Brexit: UK could be forced to pay into EU for a decade after it leaves, warns Germany

Wolfgang Schäuble, Germany’s finance minister, also sought to dash Brexiteer dreams of new low-tax freedoms to attract companies after the EU exit

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Germany has warned Theresa May that Britain could be forced to pay into the EU for a full decade after it leaves.

Wolfgang Schäuble, the country’s finance minister, also sought to dash Tory hopes of slashing taxes to attract companies after Brexit, insisting G20 rules would continue to impose limits.

The interview, with the Financial Times, was seen as a hardening of Germany’s stance, as the Prime Minister arrived in Berlin to meet with Nato allies and update Angela Merkel on her preparations for Brexit.

No.10 has been hoping that Ms Merkel will help to soften demands from other EU countries - with France particularly determined to ensure Britain pays a heavy price for voting to leave the EU.

Mr Schäuble backed claims from Poland that the EU would continue to demand billions of pounds in contributions after Brexit to cover its previous pledges. 

And he suggested that Britain could still be making payments ten years after it left the EU, because some spending commitments may stretch forward by more than a decade.

"Until the UK's exit is complete, Britain will certainly have to fulfil its commitments," Mr Schäuble said.

“Possibly there will be some commitments that last beyond the exit even, in part, to 2030. Also we cannot grant any generous rebates.”

The demand for Britain to continue payments is expected to be a condition for the start of Brexit talks, next spring on the government's timetable.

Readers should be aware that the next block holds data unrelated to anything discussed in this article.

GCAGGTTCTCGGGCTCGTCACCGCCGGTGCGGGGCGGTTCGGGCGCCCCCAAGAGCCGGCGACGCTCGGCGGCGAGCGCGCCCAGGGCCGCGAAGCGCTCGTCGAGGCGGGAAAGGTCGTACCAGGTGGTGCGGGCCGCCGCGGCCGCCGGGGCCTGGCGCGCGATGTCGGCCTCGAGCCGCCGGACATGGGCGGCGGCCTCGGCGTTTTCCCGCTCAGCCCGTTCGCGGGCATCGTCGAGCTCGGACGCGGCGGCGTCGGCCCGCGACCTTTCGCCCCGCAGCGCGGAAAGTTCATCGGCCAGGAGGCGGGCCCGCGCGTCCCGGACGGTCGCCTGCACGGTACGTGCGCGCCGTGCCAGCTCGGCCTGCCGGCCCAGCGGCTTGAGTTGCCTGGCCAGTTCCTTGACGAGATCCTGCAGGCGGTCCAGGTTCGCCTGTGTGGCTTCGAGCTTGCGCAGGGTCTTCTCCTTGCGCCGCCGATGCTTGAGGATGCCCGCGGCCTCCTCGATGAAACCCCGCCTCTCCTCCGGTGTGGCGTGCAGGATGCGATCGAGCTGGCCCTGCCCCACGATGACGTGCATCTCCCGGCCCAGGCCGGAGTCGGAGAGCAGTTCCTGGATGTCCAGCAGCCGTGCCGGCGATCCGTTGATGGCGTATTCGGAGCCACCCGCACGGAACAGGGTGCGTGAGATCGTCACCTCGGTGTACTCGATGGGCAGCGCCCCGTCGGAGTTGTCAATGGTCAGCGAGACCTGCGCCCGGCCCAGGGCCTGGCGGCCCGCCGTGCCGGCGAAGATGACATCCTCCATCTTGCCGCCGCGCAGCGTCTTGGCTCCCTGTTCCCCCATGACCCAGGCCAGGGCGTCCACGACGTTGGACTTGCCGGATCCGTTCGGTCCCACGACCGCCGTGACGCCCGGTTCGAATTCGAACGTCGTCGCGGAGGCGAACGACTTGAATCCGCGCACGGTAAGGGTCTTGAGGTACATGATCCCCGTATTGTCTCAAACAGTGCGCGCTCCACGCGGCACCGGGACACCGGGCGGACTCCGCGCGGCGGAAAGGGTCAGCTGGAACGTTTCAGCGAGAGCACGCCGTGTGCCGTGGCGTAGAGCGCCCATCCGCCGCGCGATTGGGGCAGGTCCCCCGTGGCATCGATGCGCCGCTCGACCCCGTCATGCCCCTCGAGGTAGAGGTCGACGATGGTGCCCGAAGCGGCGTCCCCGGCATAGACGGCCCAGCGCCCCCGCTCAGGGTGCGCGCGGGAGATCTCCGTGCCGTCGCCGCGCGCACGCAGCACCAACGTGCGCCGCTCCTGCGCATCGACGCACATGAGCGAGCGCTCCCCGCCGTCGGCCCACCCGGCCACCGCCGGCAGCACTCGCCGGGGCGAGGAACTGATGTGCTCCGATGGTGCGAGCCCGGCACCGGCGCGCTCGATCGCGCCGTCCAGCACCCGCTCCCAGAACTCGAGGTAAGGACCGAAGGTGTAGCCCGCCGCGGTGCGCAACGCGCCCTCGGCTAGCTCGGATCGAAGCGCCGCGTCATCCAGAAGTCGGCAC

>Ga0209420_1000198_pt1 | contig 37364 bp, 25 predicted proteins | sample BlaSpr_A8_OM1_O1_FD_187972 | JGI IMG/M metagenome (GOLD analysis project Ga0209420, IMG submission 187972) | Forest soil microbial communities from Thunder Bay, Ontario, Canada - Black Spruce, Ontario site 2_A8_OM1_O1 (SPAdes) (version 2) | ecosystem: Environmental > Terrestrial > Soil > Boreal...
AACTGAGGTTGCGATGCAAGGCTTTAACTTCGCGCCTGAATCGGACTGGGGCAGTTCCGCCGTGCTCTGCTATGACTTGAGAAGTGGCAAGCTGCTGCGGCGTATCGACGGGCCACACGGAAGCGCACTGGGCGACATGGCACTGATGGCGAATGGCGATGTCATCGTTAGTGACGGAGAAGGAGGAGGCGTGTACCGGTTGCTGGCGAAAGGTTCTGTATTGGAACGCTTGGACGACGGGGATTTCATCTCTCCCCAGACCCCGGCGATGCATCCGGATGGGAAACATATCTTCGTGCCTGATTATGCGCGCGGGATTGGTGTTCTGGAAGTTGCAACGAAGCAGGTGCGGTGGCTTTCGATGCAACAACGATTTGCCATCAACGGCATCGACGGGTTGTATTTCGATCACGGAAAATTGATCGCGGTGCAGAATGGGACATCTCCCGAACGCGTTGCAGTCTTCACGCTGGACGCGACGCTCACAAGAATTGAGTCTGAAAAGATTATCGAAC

Mr Schäuble also warned that Britain must follow international rules on investment incentives, in the wake of the post-Brexit commitments given by Downing Street to Nissan.

“These rules apply to all, whether EU members or not," he told the Financial Times.

The finance minister also said Britain should be prepared for financial services firms to leave for cities such as Frankfurt in the wake of Brexit.

Neither could the UK expect special arrangements on migration if it wanted to remain in the single market. “There is no à la carte menu,” he said.

The comments appeared to take Germany closer to the stance taken by President Hollande, who said, in October: "There must be a threat, there must be a risk, there must be a price.

“Otherwise we will be in a negotiation that cannot end well.”

In Berlin, Ms May will hold talks with Barack Obama and European leaders on, particularly, the threat posed by Islamic State (IS) fighters being pushed out of their Middle East strongholds.

The talks come against a backdrop of European nervousness about the election of Donald Trump as Mr Obama's successor in the White House following his criticism of Nato and scepticism about climate change.

Although Brexit is not on the agenda, Mrs May is also likely to discuss the situation with her European counterparts, including a one-to-one meeting with Ms Merkel, the German Chancellor.

President Hollande, Italian Prime Minister Matteo Renzi and Spanish counterpart Mariano Rajoy will also be at the meeting in the German capital.

The US, UK, France, Germany and Italy make up the so-called "Quint" group of Nato allies.

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